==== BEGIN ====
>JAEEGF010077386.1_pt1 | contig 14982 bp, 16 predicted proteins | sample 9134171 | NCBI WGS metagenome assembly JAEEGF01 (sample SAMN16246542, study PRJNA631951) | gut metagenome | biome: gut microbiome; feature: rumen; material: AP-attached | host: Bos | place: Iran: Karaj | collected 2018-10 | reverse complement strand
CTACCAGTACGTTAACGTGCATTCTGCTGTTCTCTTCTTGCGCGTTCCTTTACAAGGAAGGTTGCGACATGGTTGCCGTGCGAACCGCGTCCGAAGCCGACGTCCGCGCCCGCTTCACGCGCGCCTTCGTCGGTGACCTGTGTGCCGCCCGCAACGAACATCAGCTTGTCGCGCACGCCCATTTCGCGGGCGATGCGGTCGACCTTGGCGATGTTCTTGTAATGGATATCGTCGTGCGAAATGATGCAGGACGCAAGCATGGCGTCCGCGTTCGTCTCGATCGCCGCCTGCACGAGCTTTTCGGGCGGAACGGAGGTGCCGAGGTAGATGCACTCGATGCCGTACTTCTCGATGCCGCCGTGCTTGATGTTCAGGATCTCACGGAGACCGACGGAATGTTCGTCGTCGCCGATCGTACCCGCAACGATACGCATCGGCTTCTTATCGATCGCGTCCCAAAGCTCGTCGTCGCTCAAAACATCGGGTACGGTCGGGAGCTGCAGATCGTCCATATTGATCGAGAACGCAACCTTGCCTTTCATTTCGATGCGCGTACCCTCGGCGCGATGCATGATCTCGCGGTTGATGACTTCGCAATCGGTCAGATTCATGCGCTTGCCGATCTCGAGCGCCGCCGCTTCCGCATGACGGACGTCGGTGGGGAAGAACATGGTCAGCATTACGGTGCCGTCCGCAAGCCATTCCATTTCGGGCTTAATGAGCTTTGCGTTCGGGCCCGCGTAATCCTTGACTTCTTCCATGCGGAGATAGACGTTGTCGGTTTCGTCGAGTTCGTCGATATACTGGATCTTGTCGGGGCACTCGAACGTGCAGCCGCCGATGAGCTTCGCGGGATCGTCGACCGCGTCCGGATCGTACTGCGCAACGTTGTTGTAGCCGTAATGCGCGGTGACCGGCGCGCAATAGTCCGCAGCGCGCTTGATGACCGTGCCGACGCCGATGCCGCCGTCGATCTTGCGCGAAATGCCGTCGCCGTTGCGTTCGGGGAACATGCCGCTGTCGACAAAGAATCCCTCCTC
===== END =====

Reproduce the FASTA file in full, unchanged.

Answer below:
>JAEEGF010077386.1_pt1 | contig 14982 bp, 16 predicted proteins | sample 9134171 | NCBI WGS metagenome assembly JAEEGF01 (sample SAMN16246542, study PRJNA631951) | gut metagenome | biome: gut microbiome; feature: rumen; material: AP-attached | host: Bos | place: Iran: Karaj | collected 2018-10 | reverse complement strand
CTACCAGTACGTTAACGTGCATTCTGCTGTTCTCTTCTTGCGCGTTCCTTTACAAGGAAGGTTGCGACATGGTTGCCGTGCGAACCGCGTCCGAAGCCGACGTCCGCGCCCGCTTCACGCGCGCCTTCGTCGGTGACCTGTGTGCCGCCCGCAACGAACATCAGCTTGTCGCGCACGCCCATTTCGCGGGCGATGCGGTCGACCTTGGCGATGTTCTTGTAATGGATATCGTCGTGCGAAATGATGCAGGACGCAAGCATGGCGTCCGCGTTCGTCTCGATCGCCGCCTGCACGAGCTTTTCGGGCGGAACGGAGGTGCCGAGGTAGATGCACTCGATGCCGTACTTCTCGATGCCGCCGTGCTTGATGTTCAGGATCTCACGGAGACCGACGGAATGTTCGTCGTCGCCGATCGTACCCGCAACGATACGCATCGGCTTCTTATCGATCGCGTCCCAAAGCTCGTCGTCGCTCAAAACATCGGGTACGGTCGGGAGCTGCAGATCGTCCATATTGATCGAGAACGCAACCTTGCCTTTCATTTCGATGCGCGTACCCTCGGCGCGATGCATGATCTCGCGGTTGATGACTTCGCAATCGGTCAGATTCATGCGCTTGCCGATCTCGAGCGCCGCCGCTTCCGCATGACGGACGTCGGTGGGGAAGAACATGGTCAGCATTACGGTGCCGTCCGCAAGCCATTCCATTTCGGGCTTAATGAGCTTTGCGTTCGGGCCCGCGTAATCCTTGACTTCTTCCATGCGGAGATAGACGTTGTCGGTTTCGTCGAGTTCGTCGATATACTGGATCTTGTCGGGGCACTCGAACGTGCAGCCGCCGATGAGCTTCGCGGGATCGTCGACCGCGTCCGGATCGTACTGCGCAACGTTGTTGTAGCCGTAATGCGCGGTGACCGGCGCGCAATAGTCCGCAGCGCGCTTGATGACCGTGCCGACGCCGATGCCGCCGTCGATCTTGCGCGAAATGCCGTCGCCGTTGCGTTCGGGGAACATGCCGCTGTCGACAAAGAATCCCTCCTC